Pickling cucumbers are fun to grow. These “little” cukes grow just the right size for your favorite pickle recipe. They are tender and tasty, with smaller seeds than a regular-sized “Cuke”. Popular varieties include Boston Pickling and Homemade Pickling. For an Heirloom variety, try “Homemade Pickling”. Both of these varieties of pickling cucumber seeds are readily available in stores and online. Use this handy guide on “How to Grow Pickling Cucumbers”, and you’re sure to have a great crop this year.
Pickling cucumbers are grown just like regular cucumbers. It is a vining plant. They will grow well on the ground, or on a fence or trellis.
People often ask if you can pickle a regular cucumber. The answer is yes. Of course, pickling cucumbers are preferred for their size, taste, and texture.
Plan pickling cucumber seeds in rows or hills. Plant the seeds, one to 1 1/2 inches deep. When planting in rows, sow seeds 2 to 3″ apart. If you are planting in hills, plant four to five seeds per hill. After they have germinated, keep the best two to three. Cover very lightly with soil.
Indoor Starts: Pickling cucumbers are great candidates for an indoor start. Plant pickling cucumber seeds indoors 2-4 weeks before the last frost date in your area. Sow 2-3 seeds in each peat pellet or peat pot. Then, before transplanting into the garden, thin seedlings to one or two plants per pot.
Water on planting day, and if there is no rain, every two to three days until they germinate.
Days to Germination: Seedlings will sprout in 3 -10 days, depending upon weather and soil conditions.
Final Spacing: Thin plants to 8 – 10 inches apart. Space rows 5′ apart.
Grow Pickling cucumbers in full sun.
Cucumber plants require well-drained soil. However, make sure to provide lots of water for fast growth, especially during hot and dry weather.
Like other members of the Cucurbita family, they are big feeders. Provide plenty of fertilizer high in nitrogen. Switch over to a more balanced fertilizer, after the flowers begin to bloom. A side dressing of fertilizer and regular feedings of fertilizer will significantly help the health of the plant and the size of the harvest.
When grown on the ground, keep the plants well weeded. Weeds can quickly overcrowd the low-growing plants.
We recommend growing pickling cucumbers on a fence or trellis. This requires much less garden space. And, the fruit will remain cleaner off the ground.
Tip: Cucumbers grow quickly and are at their best when picked before they get too big. Encourage new fruit development by picking regularly. Do not allow them to get overripe on the vine or they will slow down, if not cease bearing new fruit.
Ideal Soil pH: 5.5 – 7.0. Ideal Soil pH for Vegetables.
Soil Temperatures – Ideal germination temperature by vegetable.
Cucumber plants do not like mid-summer heat and humidity. The leaves will wilt and can burn in the hot, midday sun. Using overhead sprinklers intermittently during the midday can alleviate the problem. Shade covers are also effective. Or, you can grow them in an area that is shaded to partially shaded from the midday sun.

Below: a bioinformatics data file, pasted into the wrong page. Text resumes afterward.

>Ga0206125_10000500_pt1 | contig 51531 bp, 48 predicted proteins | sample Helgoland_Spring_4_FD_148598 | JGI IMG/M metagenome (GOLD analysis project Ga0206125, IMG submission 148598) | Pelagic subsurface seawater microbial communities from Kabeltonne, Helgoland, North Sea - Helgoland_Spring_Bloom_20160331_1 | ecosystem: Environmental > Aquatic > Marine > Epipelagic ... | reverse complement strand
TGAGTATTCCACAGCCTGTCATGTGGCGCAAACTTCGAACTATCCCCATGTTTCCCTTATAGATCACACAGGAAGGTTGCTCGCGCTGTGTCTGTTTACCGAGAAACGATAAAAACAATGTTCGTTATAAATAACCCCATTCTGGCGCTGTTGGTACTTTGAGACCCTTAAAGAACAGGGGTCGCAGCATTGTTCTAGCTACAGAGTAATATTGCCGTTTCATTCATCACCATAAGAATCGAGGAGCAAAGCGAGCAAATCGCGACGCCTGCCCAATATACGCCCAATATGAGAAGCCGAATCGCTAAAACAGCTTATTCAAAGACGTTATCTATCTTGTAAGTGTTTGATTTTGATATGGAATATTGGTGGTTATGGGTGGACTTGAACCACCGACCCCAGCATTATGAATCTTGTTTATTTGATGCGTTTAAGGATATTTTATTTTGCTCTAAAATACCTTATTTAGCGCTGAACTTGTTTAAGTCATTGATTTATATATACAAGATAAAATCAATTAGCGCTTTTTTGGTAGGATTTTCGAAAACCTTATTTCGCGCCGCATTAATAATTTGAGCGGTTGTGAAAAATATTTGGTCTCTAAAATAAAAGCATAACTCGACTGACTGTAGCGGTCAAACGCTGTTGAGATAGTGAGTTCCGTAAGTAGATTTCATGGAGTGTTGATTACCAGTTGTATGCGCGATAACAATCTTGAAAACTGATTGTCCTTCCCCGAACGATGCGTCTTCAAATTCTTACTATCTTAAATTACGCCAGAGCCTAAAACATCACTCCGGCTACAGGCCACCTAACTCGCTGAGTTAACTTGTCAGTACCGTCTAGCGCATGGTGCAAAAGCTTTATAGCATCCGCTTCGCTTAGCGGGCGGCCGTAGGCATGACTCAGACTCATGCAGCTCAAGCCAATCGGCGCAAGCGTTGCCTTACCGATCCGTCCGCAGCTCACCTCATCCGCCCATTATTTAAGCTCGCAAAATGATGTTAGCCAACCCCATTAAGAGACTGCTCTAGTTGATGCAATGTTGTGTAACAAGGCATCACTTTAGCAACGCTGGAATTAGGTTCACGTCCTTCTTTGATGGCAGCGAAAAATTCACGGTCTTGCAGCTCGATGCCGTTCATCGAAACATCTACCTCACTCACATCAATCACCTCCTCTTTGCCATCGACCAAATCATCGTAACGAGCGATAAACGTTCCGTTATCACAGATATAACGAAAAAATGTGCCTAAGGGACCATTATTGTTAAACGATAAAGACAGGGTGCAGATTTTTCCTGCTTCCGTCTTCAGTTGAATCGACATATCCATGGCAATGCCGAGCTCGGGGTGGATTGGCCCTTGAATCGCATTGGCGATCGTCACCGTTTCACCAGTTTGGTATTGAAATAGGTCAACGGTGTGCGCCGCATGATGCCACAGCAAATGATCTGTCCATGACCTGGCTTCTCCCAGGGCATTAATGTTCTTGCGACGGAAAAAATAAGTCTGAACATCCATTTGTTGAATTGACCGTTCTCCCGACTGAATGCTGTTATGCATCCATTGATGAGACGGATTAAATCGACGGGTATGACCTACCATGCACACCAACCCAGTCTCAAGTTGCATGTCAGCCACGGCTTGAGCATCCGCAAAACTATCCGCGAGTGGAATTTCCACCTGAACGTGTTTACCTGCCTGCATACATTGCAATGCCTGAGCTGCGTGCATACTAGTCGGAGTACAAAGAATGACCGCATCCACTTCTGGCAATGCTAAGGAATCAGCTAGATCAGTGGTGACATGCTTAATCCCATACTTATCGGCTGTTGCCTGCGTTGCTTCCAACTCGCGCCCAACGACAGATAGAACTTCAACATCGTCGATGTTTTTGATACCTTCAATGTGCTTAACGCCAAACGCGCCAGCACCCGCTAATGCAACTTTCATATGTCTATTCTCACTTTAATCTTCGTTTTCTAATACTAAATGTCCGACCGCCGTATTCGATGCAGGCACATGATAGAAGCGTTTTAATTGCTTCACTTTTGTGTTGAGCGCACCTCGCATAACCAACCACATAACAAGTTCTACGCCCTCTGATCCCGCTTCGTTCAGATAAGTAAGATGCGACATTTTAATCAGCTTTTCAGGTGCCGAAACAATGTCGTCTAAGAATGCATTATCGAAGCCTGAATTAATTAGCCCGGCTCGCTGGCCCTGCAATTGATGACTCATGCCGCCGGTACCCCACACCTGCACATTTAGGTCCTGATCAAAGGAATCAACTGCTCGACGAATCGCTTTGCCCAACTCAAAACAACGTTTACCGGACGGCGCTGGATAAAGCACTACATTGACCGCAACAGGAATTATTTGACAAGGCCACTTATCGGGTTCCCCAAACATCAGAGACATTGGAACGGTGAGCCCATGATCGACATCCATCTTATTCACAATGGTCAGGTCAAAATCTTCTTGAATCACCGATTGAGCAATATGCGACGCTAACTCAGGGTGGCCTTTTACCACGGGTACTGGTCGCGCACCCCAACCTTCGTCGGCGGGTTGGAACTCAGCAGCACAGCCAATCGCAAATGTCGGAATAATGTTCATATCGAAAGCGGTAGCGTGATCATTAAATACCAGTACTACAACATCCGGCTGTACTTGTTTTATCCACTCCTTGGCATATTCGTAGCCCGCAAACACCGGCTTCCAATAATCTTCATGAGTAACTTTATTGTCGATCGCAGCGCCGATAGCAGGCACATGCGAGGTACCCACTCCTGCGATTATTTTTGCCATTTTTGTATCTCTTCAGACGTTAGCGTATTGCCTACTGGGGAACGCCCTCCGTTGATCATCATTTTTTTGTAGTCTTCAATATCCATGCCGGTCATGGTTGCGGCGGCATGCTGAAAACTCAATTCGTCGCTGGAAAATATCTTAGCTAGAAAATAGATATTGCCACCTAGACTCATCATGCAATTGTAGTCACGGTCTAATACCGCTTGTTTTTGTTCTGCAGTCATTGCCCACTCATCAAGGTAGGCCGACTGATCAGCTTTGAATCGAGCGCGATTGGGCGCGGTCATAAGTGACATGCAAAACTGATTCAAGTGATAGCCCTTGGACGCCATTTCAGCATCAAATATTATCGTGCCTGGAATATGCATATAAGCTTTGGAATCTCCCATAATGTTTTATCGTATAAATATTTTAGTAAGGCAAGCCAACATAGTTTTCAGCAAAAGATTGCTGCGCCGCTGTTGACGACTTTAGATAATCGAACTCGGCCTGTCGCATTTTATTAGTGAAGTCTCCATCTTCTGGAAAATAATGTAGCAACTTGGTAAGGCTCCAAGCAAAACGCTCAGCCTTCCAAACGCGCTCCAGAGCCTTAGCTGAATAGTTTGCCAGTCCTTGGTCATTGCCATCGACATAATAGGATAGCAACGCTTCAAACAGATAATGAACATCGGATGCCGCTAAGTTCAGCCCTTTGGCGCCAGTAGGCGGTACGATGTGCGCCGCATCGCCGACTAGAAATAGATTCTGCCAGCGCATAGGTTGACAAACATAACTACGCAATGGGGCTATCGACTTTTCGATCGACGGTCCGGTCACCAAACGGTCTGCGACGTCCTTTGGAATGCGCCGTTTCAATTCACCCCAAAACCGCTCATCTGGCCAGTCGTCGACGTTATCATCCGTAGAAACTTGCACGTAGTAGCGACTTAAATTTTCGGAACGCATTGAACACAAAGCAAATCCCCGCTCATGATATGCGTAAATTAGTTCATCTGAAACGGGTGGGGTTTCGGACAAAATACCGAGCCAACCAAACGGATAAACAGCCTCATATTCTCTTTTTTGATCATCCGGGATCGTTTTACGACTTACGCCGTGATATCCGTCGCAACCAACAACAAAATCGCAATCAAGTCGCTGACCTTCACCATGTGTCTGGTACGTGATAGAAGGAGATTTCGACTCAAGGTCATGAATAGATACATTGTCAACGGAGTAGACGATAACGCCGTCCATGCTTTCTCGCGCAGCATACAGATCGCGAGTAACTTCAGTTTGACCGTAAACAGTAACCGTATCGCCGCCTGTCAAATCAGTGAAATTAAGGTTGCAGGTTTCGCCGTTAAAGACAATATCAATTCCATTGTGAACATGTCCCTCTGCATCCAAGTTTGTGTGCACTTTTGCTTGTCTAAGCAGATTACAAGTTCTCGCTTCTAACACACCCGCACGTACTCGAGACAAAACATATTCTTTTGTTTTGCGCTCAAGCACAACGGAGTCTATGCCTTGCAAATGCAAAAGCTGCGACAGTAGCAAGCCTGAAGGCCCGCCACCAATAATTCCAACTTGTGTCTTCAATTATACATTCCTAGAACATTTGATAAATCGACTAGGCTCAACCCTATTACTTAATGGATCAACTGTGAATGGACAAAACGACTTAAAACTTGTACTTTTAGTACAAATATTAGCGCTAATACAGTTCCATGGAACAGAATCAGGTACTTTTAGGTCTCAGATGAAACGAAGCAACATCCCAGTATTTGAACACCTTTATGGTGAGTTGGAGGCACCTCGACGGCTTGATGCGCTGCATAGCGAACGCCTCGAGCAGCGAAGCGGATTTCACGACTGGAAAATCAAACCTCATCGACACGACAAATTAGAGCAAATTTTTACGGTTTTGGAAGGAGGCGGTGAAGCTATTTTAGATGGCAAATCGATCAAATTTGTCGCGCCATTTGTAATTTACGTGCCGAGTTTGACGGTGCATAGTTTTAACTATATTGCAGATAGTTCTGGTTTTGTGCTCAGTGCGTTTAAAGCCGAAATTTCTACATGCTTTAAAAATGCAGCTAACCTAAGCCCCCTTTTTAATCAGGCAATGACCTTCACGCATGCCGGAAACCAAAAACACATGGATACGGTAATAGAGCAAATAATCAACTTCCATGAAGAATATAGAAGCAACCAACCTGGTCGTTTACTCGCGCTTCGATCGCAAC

Like all members of the Cucurbita family, the Cucumber Beetle is the dreaded pest of cucumbers. Cucumber Beetles are either striped or spotted. They feed on the leaves of the plants and can cause even greater damage as they spread disease from one plant to another. They are effectively treated with most insecticides.
Public enemy number one to the Cucurbita family is the Squash Vine Borer which bores into the vine, usually near the taproot, and will eat right through the vine. Once it gets inside, the only way to kill it is to surgically remove it. Cutting Squash Vine Borers out of your vine is done by slicing up or down from the entry area until you find the pest. Then, apply fungicide around the wound to minimize disease.
A variety of other pests can also cause problems, depending upon where you live.
More on the Squash Vine Borer
As a member of the Cucurbita family, cucumbers are susceptible to the same diseases as pumpkin and squash. These include both fungus and bacterial problems. Most notably, powdery mildew is a frequent problem. Treat with fungicides at the first sign of problems.
Important Garden Tip: Importantly, keep the leaves as dry as possible when watering. Wet leaves promote powdery mildew and other plant diseases.
Days to Maturity: 50 to 65 days. Once cucumbers begin to ripen, you can usually harvest them for several weeks. They are profuse producers, too.
Once cucumbers begin to ripen, you can usually harvest them for several weeks.
The fruit is best while still young and tender. Older fruit turns sour, and the seeds are tough.
The plants are tender annuals. They are susceptible to spring and fall frost. They grow best in temperatures between 60 to 80 degrees.
Making pickles is easy. All it takes is salt, water, and pickling cucumbers, and your favorite pickling spices. When it comes to pickling spices, home gardeners get creative, often using a variety of home grown herbs, to produce many different pickle flavors.
Here are 10 reasons to eat cucumbers:
Aids in digestion
Aids in weight loss
Controls blood pressure
High silica content promotes silky hair
Re-hydrates and re-mineralizes the body
Relieves joint pain